- Goodwill opens Donation Express site on Perryville
- Rock Valley College to manage TechWorks program
- University of Illinois at Chicago names chancellor
- Salvation Army to distribute food, toys to nearly 2,000 families
- American Manufacturing Competitiveness Act signed into law
- ABC Supply acquires Siding World
- IceHogs recall Jamie Wise, next home game Dec. 26
- Jimmy Clausen to start for Bears Sunday against Lions
- Email phishing scams escalate, BBB reports
- SwedishAmerican merges, becomes division of UW Health
Meet John Doe: Thank you, but we need to do more to support public health programs?
By Paul Gorski
For the past two weeks, I’ve asked residents to tell their county board members to vote against cuts to the Winnebago County Health department budget. Lo and behold, County Board Chairman Scott Christiansen (R) spoke out against the cuts at a county board committee meeting last week. Not behind closed doors, mind you, but at an open meeting.
Mr. Christiansen and I have had our disagreements in the past, but on this issue we agree. Cuts to the health department budget are not advised at this time, doing so would hurt essential services. I thank Chairman Christiansen for openly defending the health department’s budget.
Now, I think it is time for the county board’s finance and economic development committees to stand up and do more to fund the health department. As I have written these past few weeks, I see investments in public health programs as a driver of economic development.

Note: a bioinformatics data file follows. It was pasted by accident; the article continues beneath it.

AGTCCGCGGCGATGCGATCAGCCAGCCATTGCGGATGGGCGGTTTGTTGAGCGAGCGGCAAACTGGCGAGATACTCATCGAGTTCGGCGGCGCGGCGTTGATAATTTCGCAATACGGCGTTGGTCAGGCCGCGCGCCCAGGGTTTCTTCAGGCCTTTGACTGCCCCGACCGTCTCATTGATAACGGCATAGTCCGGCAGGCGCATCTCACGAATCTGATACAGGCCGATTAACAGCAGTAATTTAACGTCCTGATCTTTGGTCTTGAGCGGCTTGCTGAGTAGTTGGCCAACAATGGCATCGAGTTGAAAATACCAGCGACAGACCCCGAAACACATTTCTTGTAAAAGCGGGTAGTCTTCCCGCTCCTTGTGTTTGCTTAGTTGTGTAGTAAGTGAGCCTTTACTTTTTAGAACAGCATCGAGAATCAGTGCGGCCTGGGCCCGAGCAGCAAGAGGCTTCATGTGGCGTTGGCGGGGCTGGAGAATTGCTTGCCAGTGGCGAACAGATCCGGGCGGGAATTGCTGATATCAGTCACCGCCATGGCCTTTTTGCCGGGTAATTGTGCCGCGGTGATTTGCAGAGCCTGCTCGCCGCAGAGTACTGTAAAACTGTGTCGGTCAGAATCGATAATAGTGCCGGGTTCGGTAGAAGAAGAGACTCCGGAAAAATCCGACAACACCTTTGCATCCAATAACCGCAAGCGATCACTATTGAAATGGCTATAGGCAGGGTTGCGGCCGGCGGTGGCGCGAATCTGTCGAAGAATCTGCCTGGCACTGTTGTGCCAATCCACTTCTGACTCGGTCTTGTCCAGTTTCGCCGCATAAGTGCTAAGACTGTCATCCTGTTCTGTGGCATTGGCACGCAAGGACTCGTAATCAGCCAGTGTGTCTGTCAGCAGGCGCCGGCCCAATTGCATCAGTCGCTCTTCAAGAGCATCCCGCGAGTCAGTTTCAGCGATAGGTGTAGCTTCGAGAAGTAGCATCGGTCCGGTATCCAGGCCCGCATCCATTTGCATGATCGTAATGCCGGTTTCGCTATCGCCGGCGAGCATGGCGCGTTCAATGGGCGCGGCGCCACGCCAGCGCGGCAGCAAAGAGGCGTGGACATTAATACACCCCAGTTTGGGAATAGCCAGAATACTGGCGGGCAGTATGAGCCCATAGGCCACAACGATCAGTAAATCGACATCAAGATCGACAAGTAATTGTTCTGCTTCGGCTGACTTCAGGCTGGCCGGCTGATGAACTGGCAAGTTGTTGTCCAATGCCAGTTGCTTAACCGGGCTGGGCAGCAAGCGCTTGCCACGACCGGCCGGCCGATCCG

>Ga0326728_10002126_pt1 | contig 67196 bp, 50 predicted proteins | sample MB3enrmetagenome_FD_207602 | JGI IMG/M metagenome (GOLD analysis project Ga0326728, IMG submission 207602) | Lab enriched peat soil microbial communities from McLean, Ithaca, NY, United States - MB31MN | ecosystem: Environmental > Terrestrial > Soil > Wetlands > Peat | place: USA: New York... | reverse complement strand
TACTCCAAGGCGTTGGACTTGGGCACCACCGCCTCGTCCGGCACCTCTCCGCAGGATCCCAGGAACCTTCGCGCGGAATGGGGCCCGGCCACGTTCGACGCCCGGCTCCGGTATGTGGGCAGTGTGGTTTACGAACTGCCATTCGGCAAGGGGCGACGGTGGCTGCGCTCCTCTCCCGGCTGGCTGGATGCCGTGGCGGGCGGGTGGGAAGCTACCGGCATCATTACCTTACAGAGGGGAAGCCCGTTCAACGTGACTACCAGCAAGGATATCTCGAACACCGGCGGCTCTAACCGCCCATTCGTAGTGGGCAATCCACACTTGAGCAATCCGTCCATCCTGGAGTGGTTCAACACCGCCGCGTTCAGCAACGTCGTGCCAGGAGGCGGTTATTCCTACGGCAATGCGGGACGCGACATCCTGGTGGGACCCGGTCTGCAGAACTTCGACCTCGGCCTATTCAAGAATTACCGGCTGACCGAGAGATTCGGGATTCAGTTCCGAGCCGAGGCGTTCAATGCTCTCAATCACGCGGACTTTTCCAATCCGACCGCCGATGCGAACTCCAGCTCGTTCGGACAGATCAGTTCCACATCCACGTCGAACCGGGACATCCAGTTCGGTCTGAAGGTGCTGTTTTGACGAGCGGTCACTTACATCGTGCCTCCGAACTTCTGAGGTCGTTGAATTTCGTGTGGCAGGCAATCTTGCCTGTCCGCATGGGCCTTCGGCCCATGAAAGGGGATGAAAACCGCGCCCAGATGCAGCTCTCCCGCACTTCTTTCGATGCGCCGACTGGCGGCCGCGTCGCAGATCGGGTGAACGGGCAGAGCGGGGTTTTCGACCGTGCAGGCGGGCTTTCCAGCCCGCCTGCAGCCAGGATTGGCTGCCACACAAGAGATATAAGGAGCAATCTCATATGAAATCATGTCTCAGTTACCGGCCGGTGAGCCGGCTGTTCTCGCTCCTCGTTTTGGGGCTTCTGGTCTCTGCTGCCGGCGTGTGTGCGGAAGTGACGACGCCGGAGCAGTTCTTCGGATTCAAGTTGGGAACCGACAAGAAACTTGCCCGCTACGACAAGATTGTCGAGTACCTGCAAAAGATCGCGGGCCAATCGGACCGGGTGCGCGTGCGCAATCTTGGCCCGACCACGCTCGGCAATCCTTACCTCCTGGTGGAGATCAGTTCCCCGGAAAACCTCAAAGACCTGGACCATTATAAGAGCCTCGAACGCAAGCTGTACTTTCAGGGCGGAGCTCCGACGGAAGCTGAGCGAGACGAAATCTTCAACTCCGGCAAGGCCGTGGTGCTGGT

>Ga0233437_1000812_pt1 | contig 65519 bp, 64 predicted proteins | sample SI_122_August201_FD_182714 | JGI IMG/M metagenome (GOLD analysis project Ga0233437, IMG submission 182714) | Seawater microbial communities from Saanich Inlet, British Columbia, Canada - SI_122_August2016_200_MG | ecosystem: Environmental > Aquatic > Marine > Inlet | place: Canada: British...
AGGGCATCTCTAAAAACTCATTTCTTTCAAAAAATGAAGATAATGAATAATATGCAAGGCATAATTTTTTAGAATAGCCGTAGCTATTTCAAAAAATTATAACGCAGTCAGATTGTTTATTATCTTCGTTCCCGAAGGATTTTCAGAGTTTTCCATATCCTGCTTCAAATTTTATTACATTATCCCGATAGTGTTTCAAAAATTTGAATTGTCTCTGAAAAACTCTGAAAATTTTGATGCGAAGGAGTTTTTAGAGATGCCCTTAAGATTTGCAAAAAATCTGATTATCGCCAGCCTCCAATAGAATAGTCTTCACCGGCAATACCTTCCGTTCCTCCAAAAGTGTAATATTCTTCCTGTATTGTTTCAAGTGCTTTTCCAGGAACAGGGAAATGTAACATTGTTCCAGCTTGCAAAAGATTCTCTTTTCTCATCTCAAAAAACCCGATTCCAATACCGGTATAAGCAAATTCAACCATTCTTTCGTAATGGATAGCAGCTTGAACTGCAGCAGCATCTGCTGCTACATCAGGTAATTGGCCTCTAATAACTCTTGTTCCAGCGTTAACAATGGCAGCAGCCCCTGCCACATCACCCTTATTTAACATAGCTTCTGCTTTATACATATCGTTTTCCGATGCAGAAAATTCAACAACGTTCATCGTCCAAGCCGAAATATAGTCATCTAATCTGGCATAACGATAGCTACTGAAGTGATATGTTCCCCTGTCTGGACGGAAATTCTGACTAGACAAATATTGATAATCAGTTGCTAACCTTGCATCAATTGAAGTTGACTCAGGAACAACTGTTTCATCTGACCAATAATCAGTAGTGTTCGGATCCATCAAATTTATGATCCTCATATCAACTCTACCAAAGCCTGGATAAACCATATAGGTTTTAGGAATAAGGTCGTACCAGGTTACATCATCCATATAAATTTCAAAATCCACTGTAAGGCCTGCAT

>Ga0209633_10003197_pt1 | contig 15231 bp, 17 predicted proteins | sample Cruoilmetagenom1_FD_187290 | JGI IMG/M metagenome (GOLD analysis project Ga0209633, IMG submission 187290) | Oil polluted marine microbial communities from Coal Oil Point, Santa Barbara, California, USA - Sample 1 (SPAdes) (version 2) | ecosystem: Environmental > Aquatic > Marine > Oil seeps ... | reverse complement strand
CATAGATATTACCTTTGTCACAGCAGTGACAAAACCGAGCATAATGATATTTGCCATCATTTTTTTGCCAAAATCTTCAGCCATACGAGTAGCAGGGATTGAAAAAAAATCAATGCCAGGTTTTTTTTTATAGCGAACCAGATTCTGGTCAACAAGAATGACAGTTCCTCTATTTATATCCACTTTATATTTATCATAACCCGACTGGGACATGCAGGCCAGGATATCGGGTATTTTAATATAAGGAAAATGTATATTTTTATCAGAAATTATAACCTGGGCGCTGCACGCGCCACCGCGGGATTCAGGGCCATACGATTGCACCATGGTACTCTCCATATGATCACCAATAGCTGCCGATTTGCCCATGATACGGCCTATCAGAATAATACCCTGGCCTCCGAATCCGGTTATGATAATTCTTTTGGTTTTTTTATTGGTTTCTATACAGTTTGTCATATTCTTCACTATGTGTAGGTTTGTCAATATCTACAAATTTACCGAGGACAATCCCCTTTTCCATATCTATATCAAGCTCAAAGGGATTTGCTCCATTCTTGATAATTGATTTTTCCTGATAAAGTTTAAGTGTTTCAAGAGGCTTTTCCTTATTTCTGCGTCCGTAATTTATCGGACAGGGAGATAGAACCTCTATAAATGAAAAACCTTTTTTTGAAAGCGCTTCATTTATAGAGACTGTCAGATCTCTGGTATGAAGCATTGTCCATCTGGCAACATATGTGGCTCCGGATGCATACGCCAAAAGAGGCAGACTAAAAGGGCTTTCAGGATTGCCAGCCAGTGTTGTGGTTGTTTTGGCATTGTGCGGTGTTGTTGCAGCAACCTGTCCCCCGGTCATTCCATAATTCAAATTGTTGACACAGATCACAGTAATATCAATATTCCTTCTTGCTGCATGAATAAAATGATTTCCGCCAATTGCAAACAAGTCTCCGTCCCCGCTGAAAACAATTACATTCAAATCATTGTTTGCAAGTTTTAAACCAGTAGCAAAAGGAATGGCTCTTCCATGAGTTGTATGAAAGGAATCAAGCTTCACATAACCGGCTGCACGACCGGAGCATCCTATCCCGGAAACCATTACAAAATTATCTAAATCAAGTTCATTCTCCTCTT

The board’s economic development committee, headed by John Ekberg, is simply a rubber stamp for tax abatement applications. I believe Ekberg and other county board members need to be more creative with economic development.
Ekberg typically votes with the majority and against the prevailing wage act. Voting for the same-old same-old doesn’t help much, and I consider living wages very important to economic development, and hope that we can bring more prevailing wage jobs here. I also wish that Ekberg and his committee would have done some basic financial background checks on the Wight company a few years back.
Wight asked for zoning changes so they could build an ethanol plant in the county. The zoning changes for the plant were challenged by residents, and the plans to build the plant were eventually dropped because of Wight’s financial and legal concerns in other areas of the country. But the county went through costly legal challenges with nothing to show for it. A simple background check would have shown Wight’s growing problems and alerted county board members.
So, this is an area where the economic development committee should have gotten involved, but didn’t, and it cost the county time and money. Now, I’m suggesting that the economic development committee get involved, and help invest tipping dollars in education and public health as a means of economic development.
Ekberg is being challenged this election by Democrat Burt Gerl, who by all accounts is a very bright working guy. Perhaps a bright guy like Gerl will bring forth some new ideas, as we certainly need them. Whether it’s Gerl, Ekberg or someone else, I like to see the economic development committee move forward with some innovative ideas and do more than rubber stamp tax abatements.
For background information, please review my previous articles: “Better health care and education will spur job growth, part one” (Sept. 5-11 issue) and “Meet John Doe: Better health care and education will spur job growth, part two” (Sept. 12-18).
Paul Gorski (www.paulgorski.com) is a Cherry Valley Township resident and a former Winnebago County Board member.
From the Sept. 26-Oct. 2, 2012, issue